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The NTP studied radiofrequency radiation (2G and 3G frequencies) in rats and mice (33, 34). This large project was conducted in highly specialized labs that specified and controlled sources of radiation and measured their effects. The rodents experienced whole-body exposures of 3, 6, or 9 watts per kilogram of body weight for 5 or 7 days per week for 18 hours per day in cycles of 10 minutes on, 10 minutes off. A research overview of the rodent studies, with links to the peer-review summary, is available on NTP website. The primary outcomes observed were a small number of cancers of Schwann cells in the heart and non-cancerous changes (hyperplasia) in the same tissues for male rats, but not female rats, nor in mice overall.
The present study tested the effects of Wi-Fi (2.45 GHz for 1h) exposure on Ca(2+) influx, oxidative stress and apoptosis through TRPV1 channel in the murine dorsal root ganglion (DRG) and hippocampus of pentylentetrazol (PTZ)-induced epileptic rats. The cytosolic free Ca(2+), reactive oxygen species production, apoptosis, mitochondrial membrane depolarization, caspase-3 and -9 values in hippocampus were higher in the PTZ group than in the control although cell viability values decreased. The Wi-Fi exposure induced additional effects on the cytosolic Ca(2+) increase. However, pretreatment of the neurons with CPZ, results in a protection against epilepsy-induced Ca(2+) influx, apoptosis and oxidative damages. In conclusion, epilepsy and Wi-Fi in our experimental model is involved in Ca(2+) influx and oxidative stress-induced hippocampal and DRG death through activation of TRPV1 channels, and negative modulation of this channel activity by CPZ pretreatment may account for the neuroprotective activity against oxidative stress.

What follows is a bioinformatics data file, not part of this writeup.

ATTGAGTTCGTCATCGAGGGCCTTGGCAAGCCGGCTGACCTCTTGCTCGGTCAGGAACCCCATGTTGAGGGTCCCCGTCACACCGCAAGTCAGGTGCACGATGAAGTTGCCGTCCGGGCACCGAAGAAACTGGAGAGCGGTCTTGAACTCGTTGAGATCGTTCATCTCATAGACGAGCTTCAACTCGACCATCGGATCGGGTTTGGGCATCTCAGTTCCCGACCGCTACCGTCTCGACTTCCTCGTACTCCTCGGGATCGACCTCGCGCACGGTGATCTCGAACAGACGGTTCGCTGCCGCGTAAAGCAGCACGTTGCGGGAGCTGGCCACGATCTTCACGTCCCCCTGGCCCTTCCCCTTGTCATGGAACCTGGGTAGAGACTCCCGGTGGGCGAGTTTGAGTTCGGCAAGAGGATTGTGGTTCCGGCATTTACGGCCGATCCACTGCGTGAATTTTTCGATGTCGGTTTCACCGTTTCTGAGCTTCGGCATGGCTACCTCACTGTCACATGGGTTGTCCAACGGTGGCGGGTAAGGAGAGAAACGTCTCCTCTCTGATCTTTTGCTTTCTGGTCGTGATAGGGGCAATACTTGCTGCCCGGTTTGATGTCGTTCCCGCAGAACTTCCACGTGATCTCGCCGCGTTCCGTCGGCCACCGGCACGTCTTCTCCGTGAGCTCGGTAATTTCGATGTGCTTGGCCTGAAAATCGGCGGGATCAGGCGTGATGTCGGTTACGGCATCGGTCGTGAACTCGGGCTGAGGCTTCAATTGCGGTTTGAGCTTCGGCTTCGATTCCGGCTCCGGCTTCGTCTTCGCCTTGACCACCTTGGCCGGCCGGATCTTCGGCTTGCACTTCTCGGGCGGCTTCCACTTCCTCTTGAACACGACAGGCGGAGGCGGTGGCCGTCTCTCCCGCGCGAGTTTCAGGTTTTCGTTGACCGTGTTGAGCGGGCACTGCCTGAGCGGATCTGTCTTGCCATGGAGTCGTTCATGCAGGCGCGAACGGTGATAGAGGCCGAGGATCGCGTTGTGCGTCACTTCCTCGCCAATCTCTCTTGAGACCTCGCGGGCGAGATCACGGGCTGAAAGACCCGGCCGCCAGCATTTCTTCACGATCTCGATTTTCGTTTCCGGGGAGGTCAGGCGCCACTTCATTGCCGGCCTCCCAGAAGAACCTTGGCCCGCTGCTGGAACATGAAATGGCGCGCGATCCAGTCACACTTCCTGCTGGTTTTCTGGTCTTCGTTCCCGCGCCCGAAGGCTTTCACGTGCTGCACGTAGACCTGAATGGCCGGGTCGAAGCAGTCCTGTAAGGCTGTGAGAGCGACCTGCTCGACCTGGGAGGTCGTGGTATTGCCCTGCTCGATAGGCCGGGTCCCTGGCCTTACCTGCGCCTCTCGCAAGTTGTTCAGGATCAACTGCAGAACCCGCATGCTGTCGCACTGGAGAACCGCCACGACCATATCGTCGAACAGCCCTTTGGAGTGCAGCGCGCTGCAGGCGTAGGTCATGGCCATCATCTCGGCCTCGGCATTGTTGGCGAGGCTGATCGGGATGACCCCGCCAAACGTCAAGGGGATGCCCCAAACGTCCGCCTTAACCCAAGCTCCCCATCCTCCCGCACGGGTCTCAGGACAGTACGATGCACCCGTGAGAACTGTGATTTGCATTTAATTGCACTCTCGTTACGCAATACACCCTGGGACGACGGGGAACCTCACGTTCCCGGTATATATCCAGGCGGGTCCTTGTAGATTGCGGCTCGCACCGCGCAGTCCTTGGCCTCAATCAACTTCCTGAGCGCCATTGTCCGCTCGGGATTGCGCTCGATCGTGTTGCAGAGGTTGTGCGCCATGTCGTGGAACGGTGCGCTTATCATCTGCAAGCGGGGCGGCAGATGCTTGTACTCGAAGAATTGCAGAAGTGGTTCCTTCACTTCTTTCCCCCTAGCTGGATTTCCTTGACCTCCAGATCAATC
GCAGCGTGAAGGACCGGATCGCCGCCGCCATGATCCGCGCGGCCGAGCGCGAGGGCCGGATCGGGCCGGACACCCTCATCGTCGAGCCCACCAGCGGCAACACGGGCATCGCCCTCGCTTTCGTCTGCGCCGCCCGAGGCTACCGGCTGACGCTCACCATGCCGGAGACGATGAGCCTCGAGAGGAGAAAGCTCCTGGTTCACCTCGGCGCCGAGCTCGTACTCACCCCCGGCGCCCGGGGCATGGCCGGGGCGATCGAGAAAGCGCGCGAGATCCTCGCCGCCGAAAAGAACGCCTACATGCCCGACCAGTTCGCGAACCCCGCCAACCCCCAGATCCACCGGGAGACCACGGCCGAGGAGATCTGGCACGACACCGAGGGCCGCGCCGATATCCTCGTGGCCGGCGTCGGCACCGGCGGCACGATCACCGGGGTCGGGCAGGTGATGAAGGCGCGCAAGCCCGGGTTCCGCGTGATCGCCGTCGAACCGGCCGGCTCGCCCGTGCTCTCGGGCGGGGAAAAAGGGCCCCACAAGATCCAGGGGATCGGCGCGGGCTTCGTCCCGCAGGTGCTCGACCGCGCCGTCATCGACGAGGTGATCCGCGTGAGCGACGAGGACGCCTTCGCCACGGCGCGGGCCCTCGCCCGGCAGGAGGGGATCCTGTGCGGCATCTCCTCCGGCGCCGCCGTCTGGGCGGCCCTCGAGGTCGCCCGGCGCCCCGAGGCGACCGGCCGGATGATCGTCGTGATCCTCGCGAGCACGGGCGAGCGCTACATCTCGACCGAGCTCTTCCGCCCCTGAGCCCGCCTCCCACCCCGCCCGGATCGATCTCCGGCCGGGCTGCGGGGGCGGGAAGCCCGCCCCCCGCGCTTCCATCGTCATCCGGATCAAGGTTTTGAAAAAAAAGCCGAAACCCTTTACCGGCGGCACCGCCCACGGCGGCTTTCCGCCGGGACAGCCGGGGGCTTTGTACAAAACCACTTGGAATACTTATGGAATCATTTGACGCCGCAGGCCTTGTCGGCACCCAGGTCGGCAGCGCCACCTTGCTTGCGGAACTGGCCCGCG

That may be true today. But some experts have grave concerns about the types of low-intensity radiation our wireless devices produce. “We have animal studies suggesting even low-level exposures to the kind of radio wave radiation associated with Wi-Fi could have a variety of negative health effects,” says Joel Moskowitz, director of the Center for Family and Community Health at the University of California, Berkeley. (Moskowitz has collected much of that research here.)